For a creative project, you might write down scene ideas or plot points. Write down everything you might include in your outline.
You can always eliminate ideas later! Here are some ways to organize your thoughts: Create a mind map. Write your thoughts on index cards. Develop a thesis or controlling idea for your outline. In most cases, this will be the thesis you use to complete the final product, such as an essay.
For example, you may be writing a paper about policy change. Write an alphanumeric outline for the easy approach.
Although you might not recognize the name, most outlines follow the alphanumeric format. Each level of your outline will be organized using a letter or number. Make a decimal outline to highlight the relationship between ideas.
A decimal outline looks very similar to an alphanumeric outline. However, a decimal outline only uses numbers, and each sublevel is set off with decimals. This allows you to illustrate that each sublevel is a part of a larger argument. Decide if you want to write full sentences or short phrases. Most outlines include short phrases, which are also called topic outlines. However, using full sentences can help you better understand your ideas. You might use full sentences to make it easier to write a final paper, to make a good study guide, or to fulfill the requirements of an assignment.
Group your ideas together. Review your brainstorming, placing related ideas in the same group. You can always eliminate ideas you realize are unnecessary. These groups will become main points, so narrow your groups down until you have your desired number of main points. For an essay or speech, that often means 3, but a creative piece may have more.
Sort your index cards, if you used them to brainstorm. Put cards with related ideas together. For example, you can put them in stacks, or you can line your cards out in rows to make them easier to read. Put each group in order from broad ideas to specific details. Broad ideas are more likely to be your main points, while details are the bits of information you will use to support those ideas. Depending on the purpose of your outline, you may have many subpoints and supporting details.
However, aim to have at least subpoints and supporting details for each main idea. Your subpoints might be that Victor Frankenstein is restored by nature and that his scientific efforts create a monster.
As supporting details, you might include quotes from the book. If you're writing a story or presenting a historical argument, a chronological order makes sense. For an essay or speech, pick the subtopic with the most supporting materials, and lead with this argument.
From there, order your major subtopics so each one naturally flows into the next. Outline your introduction as the first main point for a speech or essay. You can use either phrases or full sentences, depending on which you chose to use.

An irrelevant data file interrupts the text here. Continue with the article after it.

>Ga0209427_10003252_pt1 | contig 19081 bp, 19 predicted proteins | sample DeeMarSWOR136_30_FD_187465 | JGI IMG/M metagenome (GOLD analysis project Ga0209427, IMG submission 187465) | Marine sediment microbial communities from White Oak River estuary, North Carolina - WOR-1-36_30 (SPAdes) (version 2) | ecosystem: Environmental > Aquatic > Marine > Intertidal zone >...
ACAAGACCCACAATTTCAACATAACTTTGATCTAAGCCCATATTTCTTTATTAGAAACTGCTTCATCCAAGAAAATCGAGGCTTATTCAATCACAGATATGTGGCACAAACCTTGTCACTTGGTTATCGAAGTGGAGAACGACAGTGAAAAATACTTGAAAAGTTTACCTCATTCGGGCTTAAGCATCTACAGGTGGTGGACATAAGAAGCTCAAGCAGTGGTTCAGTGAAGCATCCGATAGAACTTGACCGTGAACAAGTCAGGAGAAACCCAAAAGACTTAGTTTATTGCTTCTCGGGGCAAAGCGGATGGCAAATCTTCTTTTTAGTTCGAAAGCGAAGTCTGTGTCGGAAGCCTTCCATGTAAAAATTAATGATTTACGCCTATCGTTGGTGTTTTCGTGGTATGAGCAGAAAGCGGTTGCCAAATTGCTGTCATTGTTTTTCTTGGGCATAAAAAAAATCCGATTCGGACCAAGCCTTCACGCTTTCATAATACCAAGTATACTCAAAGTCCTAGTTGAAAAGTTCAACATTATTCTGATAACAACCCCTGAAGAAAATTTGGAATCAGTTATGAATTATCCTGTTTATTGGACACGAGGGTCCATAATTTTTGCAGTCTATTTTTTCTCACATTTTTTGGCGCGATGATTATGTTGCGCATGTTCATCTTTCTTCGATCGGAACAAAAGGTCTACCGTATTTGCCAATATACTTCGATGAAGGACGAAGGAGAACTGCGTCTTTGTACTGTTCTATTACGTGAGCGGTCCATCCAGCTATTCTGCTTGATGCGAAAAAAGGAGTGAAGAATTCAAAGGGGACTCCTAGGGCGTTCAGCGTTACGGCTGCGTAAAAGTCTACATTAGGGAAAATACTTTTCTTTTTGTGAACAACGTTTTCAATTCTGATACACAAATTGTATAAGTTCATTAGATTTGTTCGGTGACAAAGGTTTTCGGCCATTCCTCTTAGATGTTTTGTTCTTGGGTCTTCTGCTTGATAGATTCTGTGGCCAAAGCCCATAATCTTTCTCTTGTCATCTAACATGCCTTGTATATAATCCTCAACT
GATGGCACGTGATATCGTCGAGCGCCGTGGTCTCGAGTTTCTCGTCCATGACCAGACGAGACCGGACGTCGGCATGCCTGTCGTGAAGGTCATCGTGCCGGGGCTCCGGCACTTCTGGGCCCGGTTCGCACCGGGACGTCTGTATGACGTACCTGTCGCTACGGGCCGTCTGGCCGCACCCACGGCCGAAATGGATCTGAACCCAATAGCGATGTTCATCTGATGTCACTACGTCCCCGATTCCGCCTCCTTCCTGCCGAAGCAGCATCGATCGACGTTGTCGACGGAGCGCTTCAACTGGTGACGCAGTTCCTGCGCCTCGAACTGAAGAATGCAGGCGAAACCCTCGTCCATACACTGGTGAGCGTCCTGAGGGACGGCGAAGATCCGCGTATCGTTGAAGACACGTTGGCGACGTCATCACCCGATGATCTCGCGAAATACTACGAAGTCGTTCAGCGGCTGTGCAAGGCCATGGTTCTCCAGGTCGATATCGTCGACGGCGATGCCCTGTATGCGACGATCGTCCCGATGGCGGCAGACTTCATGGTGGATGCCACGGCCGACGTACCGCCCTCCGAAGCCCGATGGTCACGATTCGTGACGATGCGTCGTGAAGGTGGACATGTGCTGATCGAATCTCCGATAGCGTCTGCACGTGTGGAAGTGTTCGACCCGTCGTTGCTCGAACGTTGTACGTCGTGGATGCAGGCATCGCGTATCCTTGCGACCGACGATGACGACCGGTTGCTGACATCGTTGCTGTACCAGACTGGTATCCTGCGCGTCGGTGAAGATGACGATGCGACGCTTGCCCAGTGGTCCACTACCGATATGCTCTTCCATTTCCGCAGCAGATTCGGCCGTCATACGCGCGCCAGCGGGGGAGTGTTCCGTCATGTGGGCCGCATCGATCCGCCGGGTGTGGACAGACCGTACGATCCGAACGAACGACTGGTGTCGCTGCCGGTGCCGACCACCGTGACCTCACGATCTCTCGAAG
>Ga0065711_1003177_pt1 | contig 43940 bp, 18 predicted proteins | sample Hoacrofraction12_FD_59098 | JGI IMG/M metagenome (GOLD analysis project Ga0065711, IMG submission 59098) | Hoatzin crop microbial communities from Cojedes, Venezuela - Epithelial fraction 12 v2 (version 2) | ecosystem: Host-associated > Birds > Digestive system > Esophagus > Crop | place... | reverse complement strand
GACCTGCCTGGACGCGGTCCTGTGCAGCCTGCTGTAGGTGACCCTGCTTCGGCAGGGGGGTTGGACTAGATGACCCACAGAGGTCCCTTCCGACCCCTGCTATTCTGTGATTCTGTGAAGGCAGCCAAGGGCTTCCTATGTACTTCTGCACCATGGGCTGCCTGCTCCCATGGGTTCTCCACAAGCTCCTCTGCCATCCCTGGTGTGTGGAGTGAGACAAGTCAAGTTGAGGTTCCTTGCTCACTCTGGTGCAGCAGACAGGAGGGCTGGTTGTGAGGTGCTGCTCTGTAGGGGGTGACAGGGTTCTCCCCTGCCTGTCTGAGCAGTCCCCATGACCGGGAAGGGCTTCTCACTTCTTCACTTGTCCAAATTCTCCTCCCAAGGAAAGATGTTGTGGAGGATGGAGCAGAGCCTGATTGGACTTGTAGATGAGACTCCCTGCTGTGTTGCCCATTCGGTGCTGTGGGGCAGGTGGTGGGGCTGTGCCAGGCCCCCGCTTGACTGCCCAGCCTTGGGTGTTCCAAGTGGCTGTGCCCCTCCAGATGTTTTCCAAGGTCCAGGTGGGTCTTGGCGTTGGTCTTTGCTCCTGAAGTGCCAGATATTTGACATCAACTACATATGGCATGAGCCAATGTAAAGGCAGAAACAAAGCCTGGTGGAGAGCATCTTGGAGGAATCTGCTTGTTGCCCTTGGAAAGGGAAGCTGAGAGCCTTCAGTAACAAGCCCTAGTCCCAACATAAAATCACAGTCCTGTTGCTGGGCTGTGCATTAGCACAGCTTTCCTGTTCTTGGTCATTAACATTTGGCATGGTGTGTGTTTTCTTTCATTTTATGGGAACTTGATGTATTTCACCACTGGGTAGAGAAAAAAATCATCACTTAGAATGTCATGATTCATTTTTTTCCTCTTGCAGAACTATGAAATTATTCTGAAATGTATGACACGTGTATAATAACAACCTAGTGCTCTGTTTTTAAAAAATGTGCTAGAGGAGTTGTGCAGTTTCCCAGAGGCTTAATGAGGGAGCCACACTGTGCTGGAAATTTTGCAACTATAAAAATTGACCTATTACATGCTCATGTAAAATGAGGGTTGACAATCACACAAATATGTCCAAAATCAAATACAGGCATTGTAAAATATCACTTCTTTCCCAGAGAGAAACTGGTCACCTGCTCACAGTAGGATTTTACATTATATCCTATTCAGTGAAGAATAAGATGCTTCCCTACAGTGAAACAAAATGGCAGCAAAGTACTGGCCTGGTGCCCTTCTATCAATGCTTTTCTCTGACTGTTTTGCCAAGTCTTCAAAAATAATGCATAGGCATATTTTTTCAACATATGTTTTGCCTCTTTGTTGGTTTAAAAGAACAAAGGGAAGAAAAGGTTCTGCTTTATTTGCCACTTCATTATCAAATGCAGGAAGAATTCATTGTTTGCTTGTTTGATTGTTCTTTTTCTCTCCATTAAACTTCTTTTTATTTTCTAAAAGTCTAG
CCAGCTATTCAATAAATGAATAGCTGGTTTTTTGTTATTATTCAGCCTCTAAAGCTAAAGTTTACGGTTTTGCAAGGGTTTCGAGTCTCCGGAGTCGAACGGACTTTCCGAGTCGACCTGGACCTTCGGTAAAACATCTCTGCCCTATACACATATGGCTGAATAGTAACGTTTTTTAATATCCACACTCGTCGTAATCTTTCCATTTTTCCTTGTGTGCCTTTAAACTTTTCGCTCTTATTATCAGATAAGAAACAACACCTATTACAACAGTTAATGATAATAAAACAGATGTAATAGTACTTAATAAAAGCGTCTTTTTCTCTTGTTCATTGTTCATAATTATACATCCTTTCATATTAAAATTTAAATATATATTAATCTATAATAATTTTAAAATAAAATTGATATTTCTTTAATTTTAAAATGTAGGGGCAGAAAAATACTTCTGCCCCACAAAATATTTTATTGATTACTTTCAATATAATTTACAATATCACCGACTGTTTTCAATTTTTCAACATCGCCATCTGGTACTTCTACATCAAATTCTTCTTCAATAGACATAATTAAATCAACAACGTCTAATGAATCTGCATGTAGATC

Some people prefer to write out their introduction, which is also okay. Here are the points you need in your introduction: The outline headings are your main points. These ideas should be drawn directly from your thesis or controlling idea. Frankenstein champions emotion over reason Full sentence outline: In Frankenstein , Mary Shelley champions the use of emotion over reason.
Write at least 2 subpoints for each main idea. These are the ideas that further explain your main point. In an essay, they might be your reasons for making your argument. In a creative work, they might be parts of your plot point. For example, a novel may have many subpoints. Similarly, a study guide will likely have several subpoints, as well. Add at least 2 supporting details for each subpoint. They might include direct quotes, statistics, facts, or examples. For a creative work, you might include essential details you must include in that scene, such as an internal conflict in your main character.
Similar to subpoints, you may have more supporting details, depending on your purpose. A novel or study guide will likely have more supporting details. Include more layers of your outline, if necessary. Most basic outlines will include 3 layers, but you may need more.
If this is the case, you can continue creating sublevels using the formatting structure you chose, either alphanumeric or decimal. For example, you might need more layers to provide more details.
In the Frankenstein example above, you might include a 4th layer to write out your commentary about the quotes you used to support your point. Your subpoints might include the following: Write a concluding statement. Your outline should relate back to your thesis or main idea, address the purpose you set out to achieve and reflect your audience. Revise your outline if ideas are missing or not fleshed out. In some cases, you may need to add more information, such as additional supporting details.